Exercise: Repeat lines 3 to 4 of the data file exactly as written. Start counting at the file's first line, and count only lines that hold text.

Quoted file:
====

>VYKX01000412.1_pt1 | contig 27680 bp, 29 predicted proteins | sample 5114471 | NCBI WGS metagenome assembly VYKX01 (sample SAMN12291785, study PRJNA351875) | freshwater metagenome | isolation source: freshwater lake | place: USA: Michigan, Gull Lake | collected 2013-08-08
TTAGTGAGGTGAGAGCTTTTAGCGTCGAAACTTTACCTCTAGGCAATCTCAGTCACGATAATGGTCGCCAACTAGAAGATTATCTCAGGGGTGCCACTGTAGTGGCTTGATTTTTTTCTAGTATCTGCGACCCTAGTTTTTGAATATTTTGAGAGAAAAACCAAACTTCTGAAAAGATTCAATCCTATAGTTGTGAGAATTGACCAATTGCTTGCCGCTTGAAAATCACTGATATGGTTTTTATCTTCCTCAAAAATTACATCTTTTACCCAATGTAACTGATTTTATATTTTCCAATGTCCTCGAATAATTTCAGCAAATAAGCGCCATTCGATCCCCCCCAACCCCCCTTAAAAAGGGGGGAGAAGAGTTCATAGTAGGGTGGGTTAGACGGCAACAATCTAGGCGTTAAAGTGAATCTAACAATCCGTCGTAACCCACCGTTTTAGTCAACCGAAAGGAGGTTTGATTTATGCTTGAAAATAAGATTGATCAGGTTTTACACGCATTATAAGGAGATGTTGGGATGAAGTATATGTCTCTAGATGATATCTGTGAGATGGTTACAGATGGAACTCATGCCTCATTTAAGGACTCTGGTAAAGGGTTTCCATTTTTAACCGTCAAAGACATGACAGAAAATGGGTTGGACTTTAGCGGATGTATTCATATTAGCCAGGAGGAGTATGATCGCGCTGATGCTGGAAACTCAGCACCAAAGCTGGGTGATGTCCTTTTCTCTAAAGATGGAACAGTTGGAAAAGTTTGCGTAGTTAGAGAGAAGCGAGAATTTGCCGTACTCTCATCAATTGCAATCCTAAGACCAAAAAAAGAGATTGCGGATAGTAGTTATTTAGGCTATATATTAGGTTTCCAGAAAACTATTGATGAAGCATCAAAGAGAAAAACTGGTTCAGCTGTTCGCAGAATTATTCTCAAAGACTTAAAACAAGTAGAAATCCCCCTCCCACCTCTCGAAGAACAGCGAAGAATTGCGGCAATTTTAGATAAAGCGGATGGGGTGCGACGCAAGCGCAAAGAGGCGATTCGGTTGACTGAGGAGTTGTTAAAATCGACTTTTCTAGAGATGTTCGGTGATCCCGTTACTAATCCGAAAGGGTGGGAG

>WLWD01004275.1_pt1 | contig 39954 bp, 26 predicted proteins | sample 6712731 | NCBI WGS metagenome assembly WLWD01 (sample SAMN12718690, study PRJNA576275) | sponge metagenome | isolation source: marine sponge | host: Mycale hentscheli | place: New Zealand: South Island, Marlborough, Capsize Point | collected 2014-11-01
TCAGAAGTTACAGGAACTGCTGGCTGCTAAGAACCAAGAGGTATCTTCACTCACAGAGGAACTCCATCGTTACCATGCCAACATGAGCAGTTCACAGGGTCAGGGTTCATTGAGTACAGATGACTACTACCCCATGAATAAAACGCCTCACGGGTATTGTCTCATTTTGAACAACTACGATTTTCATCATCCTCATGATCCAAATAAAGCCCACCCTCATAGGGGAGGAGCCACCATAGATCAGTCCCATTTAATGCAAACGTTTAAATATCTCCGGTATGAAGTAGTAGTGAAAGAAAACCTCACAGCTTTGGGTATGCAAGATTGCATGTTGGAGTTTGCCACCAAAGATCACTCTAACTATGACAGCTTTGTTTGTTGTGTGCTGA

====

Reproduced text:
>WLWD01004275.1_pt1 | contig 39954 bp, 26 predicted proteins | sample 6712731 | NCBI WGS metagenome assembly WLWD01 (sample SAMN12718690, study PRJNA576275) | sponge metagenome | isolation source: marine sponge | host: Mycale hentscheli | place: New Zealand: South Island, Marlborough, Capsize Point | collected 2014-11-01
TCAGAAGTTACAGGAACTGCTGGCTGCTAAGAACCAAGAGGTATCTTCACTCACAGAGGAACTCCATCGTTACCATGCCAACATGAGCAGTTCACAGGGTCAGGGTTCATTGAGTACAGATGACTACTACCCCATGAATAAAACGCCTCACGGGTATTGTCTCATTTTGAACAACTACGATTTTCATCATCCTCATGATCCAAATAAAGCCCACCCTCATAGGGGAGGAGCCACCATAGATCAGTCCCATTTAATGCAAACGTTTAAATATCTCCGGTATGAAGTAGTAGTGAAAGAAAACCTCACAGCTTTGGGTATGCAAGATTGCATGTTGGAGTTTGCCACCAAAGATCACTCTAACTATGACAGCTTTGTTTGTTGTGTGCTGA